Making Sense Of Sugar

Sugars and the body

Sugars are an important source of energy that we all need to go about our daily lives. The most important sugar in the body is glucose. Our brain requires around 130 grams of sugar (glucose) per day to keep functioning. You’ll find glucose in all sorts of foods including fruit, vegetables and honey.

The other most common sugars found in food and drinks are:

  • Sucrose – found naturally in fruit and vegetables and also extracted from sugar cane and sugar beet to create table sugar (the sugar you buy in the supermarket!)
  • Fructose and glucose – found in fruit, vegetables and honey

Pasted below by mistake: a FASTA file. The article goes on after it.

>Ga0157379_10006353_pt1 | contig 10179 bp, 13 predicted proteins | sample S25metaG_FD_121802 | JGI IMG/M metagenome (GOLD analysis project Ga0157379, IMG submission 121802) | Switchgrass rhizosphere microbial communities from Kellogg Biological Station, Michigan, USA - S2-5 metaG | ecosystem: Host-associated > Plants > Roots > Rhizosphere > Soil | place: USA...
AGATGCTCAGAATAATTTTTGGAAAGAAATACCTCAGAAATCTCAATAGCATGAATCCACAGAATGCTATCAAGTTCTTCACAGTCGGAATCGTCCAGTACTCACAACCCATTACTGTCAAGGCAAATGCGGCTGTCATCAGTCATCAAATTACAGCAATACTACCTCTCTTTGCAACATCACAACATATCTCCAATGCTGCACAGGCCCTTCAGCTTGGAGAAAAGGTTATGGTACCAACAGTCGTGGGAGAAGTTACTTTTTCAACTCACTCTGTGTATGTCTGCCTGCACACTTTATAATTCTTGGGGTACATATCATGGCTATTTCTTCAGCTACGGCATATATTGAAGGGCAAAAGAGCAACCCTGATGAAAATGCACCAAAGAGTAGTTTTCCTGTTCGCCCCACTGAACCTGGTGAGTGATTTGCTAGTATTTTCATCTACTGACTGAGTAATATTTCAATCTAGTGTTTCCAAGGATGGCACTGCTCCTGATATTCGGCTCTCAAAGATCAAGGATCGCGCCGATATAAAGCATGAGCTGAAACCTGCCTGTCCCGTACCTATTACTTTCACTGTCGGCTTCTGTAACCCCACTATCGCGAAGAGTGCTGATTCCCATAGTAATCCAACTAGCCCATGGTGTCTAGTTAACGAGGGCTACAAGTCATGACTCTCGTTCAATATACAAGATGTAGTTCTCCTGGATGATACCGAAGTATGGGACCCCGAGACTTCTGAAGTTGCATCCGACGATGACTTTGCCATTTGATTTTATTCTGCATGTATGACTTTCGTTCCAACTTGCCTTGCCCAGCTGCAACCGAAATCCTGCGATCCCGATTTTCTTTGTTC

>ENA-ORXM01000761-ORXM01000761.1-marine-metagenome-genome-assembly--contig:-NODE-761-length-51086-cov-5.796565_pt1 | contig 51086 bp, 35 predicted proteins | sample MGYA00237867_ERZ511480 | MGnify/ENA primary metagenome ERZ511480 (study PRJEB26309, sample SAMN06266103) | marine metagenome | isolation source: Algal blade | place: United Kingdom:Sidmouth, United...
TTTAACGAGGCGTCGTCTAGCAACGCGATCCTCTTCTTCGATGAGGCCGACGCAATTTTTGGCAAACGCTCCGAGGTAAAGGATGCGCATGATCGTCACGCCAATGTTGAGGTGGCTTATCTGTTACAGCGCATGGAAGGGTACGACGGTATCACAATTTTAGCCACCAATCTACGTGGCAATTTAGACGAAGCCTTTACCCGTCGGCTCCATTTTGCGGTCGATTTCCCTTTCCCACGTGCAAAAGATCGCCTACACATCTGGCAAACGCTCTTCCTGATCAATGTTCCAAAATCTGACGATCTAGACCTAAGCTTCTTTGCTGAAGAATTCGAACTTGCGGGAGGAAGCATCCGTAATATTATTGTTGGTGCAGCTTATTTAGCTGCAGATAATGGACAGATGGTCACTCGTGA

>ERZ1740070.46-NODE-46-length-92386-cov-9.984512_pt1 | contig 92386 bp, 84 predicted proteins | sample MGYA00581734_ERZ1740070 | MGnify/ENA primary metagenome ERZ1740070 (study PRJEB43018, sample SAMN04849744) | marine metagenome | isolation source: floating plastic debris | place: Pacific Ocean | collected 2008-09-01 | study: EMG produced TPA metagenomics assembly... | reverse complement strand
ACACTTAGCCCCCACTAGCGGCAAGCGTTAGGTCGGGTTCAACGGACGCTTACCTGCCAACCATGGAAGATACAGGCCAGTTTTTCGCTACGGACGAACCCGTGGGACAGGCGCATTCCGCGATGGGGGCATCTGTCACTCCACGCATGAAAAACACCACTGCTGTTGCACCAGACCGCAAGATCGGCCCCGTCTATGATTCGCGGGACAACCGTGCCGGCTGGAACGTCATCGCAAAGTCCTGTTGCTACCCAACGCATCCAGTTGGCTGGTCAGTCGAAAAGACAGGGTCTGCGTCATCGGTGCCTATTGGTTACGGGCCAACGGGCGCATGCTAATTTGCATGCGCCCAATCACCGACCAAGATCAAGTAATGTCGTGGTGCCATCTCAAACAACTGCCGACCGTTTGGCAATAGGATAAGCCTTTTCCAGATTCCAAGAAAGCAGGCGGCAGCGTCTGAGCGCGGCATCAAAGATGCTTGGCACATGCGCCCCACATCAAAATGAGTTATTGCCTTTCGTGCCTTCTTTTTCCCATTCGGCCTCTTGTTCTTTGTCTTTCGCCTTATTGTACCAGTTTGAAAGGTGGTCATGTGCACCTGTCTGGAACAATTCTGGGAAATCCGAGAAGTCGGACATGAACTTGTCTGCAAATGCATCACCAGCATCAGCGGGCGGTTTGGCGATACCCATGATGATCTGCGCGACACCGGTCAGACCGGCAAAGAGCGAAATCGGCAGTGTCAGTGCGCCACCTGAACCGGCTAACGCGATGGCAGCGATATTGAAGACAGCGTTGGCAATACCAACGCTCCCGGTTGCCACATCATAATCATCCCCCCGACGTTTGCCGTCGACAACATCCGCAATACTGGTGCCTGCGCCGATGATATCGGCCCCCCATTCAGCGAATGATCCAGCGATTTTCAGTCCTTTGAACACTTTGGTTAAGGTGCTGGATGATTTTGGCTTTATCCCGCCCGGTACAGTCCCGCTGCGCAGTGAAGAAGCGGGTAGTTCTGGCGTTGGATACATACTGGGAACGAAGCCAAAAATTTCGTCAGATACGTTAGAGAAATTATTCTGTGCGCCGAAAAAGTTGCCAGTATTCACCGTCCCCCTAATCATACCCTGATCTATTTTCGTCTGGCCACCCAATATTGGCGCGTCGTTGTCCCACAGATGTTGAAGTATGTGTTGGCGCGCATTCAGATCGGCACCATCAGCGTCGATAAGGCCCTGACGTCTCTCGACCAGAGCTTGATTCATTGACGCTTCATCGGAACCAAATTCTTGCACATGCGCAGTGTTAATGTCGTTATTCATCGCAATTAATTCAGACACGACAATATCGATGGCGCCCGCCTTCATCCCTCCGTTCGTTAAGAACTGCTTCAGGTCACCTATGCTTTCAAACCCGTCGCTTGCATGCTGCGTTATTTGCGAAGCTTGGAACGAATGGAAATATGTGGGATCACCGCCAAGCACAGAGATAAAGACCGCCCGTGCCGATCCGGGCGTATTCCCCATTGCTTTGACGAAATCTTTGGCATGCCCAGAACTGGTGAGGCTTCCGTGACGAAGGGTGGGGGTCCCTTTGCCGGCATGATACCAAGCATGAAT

• Lactose – found in milk and dairy products, like cheese and yogurt
  • Maltose – made from grains, it is found in malted drinks and beer.

To find out more about what exactly sugar is, head to out our what is sugar page.

The different sugars are broken down and used in different ways but, most importantly, the body doesn’t distinguish between sugars used in manufacturing or in the kitchen, and those sugars found naturally in fruits and vegetables. For example, sucrose in an apple is broken down in exactly the same way as the sucrose in your sugar bowl.

The recommended Reference Intake for total sugars as part of your diet is 90g a day for adults. This Reference
Intake is based on the requirements for an average female with no special dietary requirements and an
assumed energy intake of 2,000 calories. (2)

Head to our Guide to Sugars to find out more about the sugars and calories in some of your favourite foods and drinks.